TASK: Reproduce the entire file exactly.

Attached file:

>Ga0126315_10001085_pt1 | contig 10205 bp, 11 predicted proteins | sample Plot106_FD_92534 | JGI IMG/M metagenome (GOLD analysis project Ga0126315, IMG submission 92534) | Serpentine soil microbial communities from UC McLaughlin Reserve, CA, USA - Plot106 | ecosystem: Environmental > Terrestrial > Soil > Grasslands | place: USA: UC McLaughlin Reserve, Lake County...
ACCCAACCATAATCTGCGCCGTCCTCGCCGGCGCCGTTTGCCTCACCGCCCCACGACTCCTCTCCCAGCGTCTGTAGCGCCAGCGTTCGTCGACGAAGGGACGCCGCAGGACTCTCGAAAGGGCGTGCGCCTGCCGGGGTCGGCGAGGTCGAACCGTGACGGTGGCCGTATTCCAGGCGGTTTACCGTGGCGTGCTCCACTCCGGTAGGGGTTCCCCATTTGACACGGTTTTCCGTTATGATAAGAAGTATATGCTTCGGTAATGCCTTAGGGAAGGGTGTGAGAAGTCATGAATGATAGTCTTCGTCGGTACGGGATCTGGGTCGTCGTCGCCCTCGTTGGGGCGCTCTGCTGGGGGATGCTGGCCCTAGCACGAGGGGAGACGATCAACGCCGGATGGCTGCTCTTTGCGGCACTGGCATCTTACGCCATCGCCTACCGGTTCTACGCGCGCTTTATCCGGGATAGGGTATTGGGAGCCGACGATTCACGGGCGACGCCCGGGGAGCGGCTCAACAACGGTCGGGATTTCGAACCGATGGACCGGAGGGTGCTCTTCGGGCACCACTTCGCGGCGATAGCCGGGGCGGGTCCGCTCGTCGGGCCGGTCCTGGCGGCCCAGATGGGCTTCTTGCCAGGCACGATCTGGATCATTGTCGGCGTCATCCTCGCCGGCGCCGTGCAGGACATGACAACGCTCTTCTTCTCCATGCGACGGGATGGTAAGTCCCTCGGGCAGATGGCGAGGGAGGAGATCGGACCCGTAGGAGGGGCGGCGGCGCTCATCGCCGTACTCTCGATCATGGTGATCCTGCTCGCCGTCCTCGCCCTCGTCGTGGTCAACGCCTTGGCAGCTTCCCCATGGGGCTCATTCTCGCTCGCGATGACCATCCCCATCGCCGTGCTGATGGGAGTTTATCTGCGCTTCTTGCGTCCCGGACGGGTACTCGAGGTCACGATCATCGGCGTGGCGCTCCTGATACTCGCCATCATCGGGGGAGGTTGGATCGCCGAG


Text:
>Ga0126315_10001085_pt1 | contig 10205 bp, 11 predicted proteins | sample Plot106_FD_92534 | JGI IMG/M metagenome (GOLD analysis project Ga0126315, IMG submission 92534) | Serpentine soil microbial communities from UC McLaughlin Reserve, CA, USA - Plot106 | ecosystem: Environmental > Terrestrial > Soil > Grasslands | place: USA: UC McLaughlin Reserve, Lake County...
ACCCAACCATAATCTGCGCCGTCCTCGCCGGCGCCGTTTGCCTCACCGCCCCACGACTCCTCTCCCAGCGTCTGTAGCGCCAGCGTTCGTCGACGAAGGGACGCCGCAGGACTCTCGAAAGGGCGTGCGCCTGCCGGGGTCGGCGAGGTCGAACCGTGACGGTGGCCGTATTCCAGGCGGTTTACCGTGGCGTGCTCCACTCCGGTAGGGGTTCCCCATTTGACACGGTTTTCCGTTATGATAAGAAGTATATGCTTCGGTAATGCCTTAGGGAAGGGTGTGAGAAGTCATGAATGATAGTCTTCGTCGGTACGGGATCTGGGTCGTCGTCGCCCTCGTTGGGGCGCTCTGCTGGGGGATGCTGGCCCTAGCACGAGGGGAGACGATCAACGCCGGATGGCTGCTCTTTGCGGCACTGGCATCTTACGCCATCGCCTACCGGTTCTACGCGCGCTTTATCCGGGATAGGGTATTGGGAGCCGACGATTCACGGGCGACGCCCGGGGAGCGGCTCAACAACGGTCGGGATTTCGAACCGATGGACCGGAGGGTGCTCTTCGGGCACCACTTCGCGGCGATAGCCGGGGCGGGTCCGCTCGTCGGGCCGGTCCTGGCGGCCCAGATGGGCTTCTTGCCAGGCACGATCTGGATCATTGTCGGCGTCATCCTCGCCGGCGCCGTGCAGGACATGACAACGCTCTTCTTCTCCATGCGACGGGATGGTAAGTCCCTCGGGCAGATGGCGAGGGAGGAGATCGGACCCGTAGGAGGGGCGGCGGCGCTCATCGCCGTACTCTCGATCATGGTGATCCTGCTCGCCGTCCTCGCCCTCGTCGTGGTCAACGCCTTGGCAGCTTCCCCATGGGGCTCATTCTCGCTCGCGATGACCATCCCCATCGCCGTGCTGATGGGAGTTTATCTGCGCTTCTTGCGTCCCGGACGGGTACTCGAGGTCACGATCATCGGCGTGGCGCTCCTGATACTCGCCATCATCGGGGGAGGTTGGATCGCCGAG